Omaha, NE.—As the debate over panhandling in Omaha heats up—public safety versus free speech— the mayor has weighed in as has the the ACLU.
Now listen to James Stanberry .
A self-described “sign holder”—he doesn’t think of himself as a panhandler— Stanberry can be found in southwest Omaha looking for hand-outs.
Among his signs: “TO UGLY TO PROSITUT (sic) ANYTHING WILL HELP THANK YOU,” and “LAID OFF 4 BOYS AND A WIFE TO FEED ANYTHING HELPS.”
Stanberry, born and raised near St. Louis, believes he has every right to stand in a narrow, busy highway median and ask for money.
And that’s what he was doing when he spoke to News Channel Nebraska (see full video interview above)—by the way he’s convinced his age will surprise you.
Stanberry: I do this to keep a roof over my head at the motel.
NCN: How long are you out here during the day?
Stanberry: During the day, probably six hours.
NCN: Six hours.
Stanberry: Off and on.
NCN: Why not try to get a job at McDonald’s?
NCN: In the six hours you’re out here, how much money do you make?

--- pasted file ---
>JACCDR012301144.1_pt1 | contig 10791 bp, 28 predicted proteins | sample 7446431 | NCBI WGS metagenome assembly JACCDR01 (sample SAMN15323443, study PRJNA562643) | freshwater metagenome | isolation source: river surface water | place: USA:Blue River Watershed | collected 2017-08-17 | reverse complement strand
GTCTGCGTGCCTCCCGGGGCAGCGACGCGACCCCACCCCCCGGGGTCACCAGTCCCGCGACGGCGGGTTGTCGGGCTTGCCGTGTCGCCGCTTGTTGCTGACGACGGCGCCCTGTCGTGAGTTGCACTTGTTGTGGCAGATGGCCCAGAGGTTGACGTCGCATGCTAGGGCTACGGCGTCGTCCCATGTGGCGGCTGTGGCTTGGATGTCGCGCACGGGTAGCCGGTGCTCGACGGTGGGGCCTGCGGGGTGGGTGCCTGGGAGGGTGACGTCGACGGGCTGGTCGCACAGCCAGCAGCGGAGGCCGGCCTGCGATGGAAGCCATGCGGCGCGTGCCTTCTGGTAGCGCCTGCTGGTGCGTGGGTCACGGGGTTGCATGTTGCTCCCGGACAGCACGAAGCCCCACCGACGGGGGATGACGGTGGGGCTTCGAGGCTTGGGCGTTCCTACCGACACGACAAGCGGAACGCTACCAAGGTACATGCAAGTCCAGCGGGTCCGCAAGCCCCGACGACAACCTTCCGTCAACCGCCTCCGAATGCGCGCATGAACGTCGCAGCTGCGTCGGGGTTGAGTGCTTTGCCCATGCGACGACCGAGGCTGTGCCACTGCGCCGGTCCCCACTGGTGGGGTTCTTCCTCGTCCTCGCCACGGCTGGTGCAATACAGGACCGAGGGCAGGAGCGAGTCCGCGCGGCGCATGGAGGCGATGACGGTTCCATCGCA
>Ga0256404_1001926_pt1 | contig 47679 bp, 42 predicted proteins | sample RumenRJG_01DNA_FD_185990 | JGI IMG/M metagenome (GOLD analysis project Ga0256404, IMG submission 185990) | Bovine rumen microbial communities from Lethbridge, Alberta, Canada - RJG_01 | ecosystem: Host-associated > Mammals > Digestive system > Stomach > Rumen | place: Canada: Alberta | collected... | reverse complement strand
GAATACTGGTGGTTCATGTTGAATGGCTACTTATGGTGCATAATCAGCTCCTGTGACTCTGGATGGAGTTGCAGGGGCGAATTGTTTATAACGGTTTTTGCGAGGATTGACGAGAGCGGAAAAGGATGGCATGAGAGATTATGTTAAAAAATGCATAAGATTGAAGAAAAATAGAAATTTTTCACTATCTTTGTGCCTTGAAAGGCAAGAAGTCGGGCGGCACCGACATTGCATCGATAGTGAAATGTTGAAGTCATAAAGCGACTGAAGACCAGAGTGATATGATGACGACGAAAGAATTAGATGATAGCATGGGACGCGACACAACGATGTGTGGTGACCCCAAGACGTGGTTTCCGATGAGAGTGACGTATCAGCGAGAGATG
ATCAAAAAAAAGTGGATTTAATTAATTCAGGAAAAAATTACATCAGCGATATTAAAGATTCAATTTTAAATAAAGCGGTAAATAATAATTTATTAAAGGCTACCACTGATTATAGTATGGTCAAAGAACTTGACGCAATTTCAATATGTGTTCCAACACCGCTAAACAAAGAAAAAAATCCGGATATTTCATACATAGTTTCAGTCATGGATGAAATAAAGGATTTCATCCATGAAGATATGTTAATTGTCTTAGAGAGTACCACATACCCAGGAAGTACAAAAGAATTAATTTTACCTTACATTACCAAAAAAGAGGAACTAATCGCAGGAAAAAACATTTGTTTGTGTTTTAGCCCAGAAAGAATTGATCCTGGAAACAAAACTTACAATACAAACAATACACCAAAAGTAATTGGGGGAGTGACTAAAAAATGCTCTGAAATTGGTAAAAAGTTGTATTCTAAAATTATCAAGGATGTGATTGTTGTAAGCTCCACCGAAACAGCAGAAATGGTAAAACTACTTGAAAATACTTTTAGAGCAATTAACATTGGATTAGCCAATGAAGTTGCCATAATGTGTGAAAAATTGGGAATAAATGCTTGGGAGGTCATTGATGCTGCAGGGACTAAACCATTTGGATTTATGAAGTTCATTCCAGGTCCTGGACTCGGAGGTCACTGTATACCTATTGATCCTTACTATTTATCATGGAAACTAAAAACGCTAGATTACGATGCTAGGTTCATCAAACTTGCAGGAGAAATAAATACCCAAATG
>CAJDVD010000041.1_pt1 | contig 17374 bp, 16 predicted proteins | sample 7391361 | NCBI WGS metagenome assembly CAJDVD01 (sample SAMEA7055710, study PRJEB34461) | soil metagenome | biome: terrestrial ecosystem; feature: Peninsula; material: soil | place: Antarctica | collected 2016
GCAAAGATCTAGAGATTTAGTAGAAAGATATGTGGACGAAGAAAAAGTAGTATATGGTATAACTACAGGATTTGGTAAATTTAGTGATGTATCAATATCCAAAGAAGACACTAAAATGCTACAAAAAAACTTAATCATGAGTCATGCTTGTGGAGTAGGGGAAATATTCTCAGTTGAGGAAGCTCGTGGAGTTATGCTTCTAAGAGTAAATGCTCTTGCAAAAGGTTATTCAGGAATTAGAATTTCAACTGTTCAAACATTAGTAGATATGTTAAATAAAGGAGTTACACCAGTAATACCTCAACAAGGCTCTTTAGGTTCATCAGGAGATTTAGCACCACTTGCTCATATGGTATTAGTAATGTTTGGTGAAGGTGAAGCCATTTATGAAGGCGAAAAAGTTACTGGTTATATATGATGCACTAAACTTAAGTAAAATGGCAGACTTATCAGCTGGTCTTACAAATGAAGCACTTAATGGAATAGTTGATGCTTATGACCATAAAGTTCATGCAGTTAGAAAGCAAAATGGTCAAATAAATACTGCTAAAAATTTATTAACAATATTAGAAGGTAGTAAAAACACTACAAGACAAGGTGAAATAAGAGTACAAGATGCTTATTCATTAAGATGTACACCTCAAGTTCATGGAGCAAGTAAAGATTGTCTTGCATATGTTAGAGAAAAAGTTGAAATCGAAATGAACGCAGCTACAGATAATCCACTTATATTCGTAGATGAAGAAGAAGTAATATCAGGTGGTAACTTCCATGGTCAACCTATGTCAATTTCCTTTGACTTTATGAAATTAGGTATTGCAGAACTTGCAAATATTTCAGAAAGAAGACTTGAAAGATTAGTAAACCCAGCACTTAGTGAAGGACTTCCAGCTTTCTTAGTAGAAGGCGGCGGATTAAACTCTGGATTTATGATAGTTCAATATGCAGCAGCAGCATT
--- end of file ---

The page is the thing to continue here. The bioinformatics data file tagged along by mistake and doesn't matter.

Stanberry: I make probably about 70.
NCN: $70 in six hours. That’s over $10 an hour which is more than some of the fast food places pay. Do you do this as a last resort?
Stanberry: Yea, I’m down to picking pennies. I go around picking pennies up off the ground.
NCN: Do you ever consider going to one of the homeless shelters in town?
Stanberry: Ain’t in walking distance.
NCN: City Hall is looking at an ordinance that would make it illegal for you to be (on he median). They say it’s for safety reasons, you’re safety and other people’s safety. Do you buy that?
NCN: Do you think it’s a freedom of speech issue for you to be out there?
Stanberry: Yea, woman came across, jumped the median, took out a light pole and I was standing right between the light pole and her, so if I wouldn’t have jumped I would have been dead.
NCN: So its not all that safe out there?
Stanberry: Walking down the sidewalk is dangerous.
NCN: How old are you?
Stanberry: I look a lot older don’t I?
NCN: I was thinking that. You’ve had a rough life?
Stanberry: Rough ain’t the word for it. Mom beat us. Dad is somewhere. I’ve been out on these streets pretty much my entire adult life. Can’t, for some odd reason, can’t hold a damn job.
Mayor Jean Stothert’s proposed ordinance to keep the James’ of the world out of some of Omaha’s busiest intersections goes to the city council tomorrow (Tuesday) for a public hearing.
According to Stothert, “This ordinance attempts to minimize the risk to everyone who uses our city streets.”
The ACLU of Nebraska says any such ordinance “must strike a balance between respecting speech and ensuring public safety….We encourage city leaders to actively engage service providers, law enforcement and other stakeholders to meet the need for programs and services that support low-income Omahans.”